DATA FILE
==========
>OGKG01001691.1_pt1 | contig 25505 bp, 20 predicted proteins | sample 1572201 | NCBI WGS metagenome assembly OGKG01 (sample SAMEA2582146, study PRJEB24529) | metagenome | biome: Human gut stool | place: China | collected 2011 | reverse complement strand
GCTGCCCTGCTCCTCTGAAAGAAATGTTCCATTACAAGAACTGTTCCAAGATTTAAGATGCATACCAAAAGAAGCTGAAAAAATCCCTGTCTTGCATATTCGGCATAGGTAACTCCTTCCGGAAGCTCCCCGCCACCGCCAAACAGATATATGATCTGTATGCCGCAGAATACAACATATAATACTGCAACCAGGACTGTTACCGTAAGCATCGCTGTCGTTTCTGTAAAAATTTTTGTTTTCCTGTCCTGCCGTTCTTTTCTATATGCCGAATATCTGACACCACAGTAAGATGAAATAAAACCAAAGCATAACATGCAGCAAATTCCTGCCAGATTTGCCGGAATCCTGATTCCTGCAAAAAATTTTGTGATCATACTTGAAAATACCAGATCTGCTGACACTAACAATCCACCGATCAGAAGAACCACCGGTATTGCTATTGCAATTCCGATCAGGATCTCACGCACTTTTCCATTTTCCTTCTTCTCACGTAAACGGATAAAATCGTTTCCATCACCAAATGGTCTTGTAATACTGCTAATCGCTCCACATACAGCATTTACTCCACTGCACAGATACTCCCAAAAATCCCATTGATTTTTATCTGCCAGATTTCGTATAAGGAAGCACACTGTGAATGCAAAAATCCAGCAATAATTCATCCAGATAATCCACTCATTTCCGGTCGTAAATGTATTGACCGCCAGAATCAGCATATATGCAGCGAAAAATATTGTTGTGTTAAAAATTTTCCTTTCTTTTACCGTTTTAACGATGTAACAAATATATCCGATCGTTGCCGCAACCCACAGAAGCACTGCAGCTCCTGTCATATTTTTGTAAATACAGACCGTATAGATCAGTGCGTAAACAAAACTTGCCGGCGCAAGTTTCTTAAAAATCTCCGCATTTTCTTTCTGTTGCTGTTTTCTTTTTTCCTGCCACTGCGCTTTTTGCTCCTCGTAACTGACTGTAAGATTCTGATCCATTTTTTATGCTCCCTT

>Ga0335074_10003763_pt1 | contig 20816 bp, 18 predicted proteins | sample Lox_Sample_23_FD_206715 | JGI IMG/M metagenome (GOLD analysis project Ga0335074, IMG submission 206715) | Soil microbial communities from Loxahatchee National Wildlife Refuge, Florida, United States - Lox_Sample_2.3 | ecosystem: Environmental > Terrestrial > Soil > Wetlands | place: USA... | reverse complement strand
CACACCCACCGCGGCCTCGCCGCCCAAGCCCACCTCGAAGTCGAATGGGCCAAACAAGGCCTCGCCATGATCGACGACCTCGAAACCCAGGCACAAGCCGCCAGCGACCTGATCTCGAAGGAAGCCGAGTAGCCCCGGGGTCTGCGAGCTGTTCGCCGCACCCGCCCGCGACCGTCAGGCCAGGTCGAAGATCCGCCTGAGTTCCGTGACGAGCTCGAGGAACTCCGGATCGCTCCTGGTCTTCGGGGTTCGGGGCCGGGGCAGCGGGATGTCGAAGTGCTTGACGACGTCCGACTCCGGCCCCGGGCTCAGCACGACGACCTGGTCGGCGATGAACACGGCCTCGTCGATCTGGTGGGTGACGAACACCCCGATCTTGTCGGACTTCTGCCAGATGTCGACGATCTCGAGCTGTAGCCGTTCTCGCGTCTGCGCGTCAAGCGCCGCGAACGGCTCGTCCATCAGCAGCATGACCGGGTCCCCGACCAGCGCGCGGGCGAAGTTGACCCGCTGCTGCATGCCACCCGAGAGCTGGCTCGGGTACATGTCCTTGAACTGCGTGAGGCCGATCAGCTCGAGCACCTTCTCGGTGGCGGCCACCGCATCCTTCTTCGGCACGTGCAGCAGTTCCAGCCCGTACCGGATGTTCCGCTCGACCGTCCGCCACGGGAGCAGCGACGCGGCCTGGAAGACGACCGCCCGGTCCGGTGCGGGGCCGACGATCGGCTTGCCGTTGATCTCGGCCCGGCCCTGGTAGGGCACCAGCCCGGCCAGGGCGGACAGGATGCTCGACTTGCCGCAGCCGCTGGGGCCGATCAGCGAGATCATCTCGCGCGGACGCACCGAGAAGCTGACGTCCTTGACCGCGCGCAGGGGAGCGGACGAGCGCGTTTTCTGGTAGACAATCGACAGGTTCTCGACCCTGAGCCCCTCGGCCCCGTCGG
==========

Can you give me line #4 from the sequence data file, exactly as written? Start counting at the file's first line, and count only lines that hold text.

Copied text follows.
CACACCCACCGCGGCCTCGCCGCCCAAGCCCACCTCGAAGTCGAATGGGCCAAACAAGGCCTCGCCATGATCGACGACCTCGAAACCCAGGCACAAGCCGCCAGCGACCTGATCTCGAAGGAAGCCGAGTAGCCCCGGGGTCTGCGAGCTGTTCGCCGCACCCGCCCGCGACCGTCAGGCCAGGTCGAAGATCCGCCTGAGTTCCGTGACGAGCTCGAGGAACTCCGGATCGCTCCTGGTCTTCGGGGTTCGGGGCCGGGGCAGCGGGATGTCGAAGTGCTTGACGACGTCCGACTCCGGCCCCGGGCTCAGCACGACGACCTGGTCGGCGATGAACACGGCCTCGTCGATCTGGTGGGTGACGAACACCCCGATCTTGTCGGACTTCTGCCAGATGTCGACGATCTCGAGCTGTAGCCGTTCTCGCGTCTGCGCGTCAAGCGCCGCGAACGGCTCGTCCATCAGCAGCATGACCGGGTCCCCGACCAGCGCGCGGGCGAAGTTGACCCGCTGCTGCATGCCACCCGAGAGCTGGCTCGGGTACATGTCCTTGAACTGCGTGAGGCCGATCAGCTCGAGCACCTTCTCGGTGGCGGCCACCGCATCCTTCTTCGGCACGTGCAGCAGTTCCAGCCCGTACCGGATGTTCCGCTCGACCGTCCGCCACGGGAGCAGCGACGCGGCCTGGAAGACGACCGCCCGGTCCGGTGCGGGGCCGACGATCGGCTTGCCGTTGATCTCGGCCCGGCCCTGGTAGGGCACCAGCCCGGCCAGGGCGGACAGGATGCTCGACTTGCCGCAGCCGCTGGGGCCGATCAGCGAGATCATCTCGCGCGGACGCACCGAGAAGCTGACGTCCTTGACCGCGCGCAGGGGAGCGGACGAGCGCGTTTTCTGGTAGACAATCGACAGGTTCTCGACCCTGAGCCCCTCGGCCCCGTCGG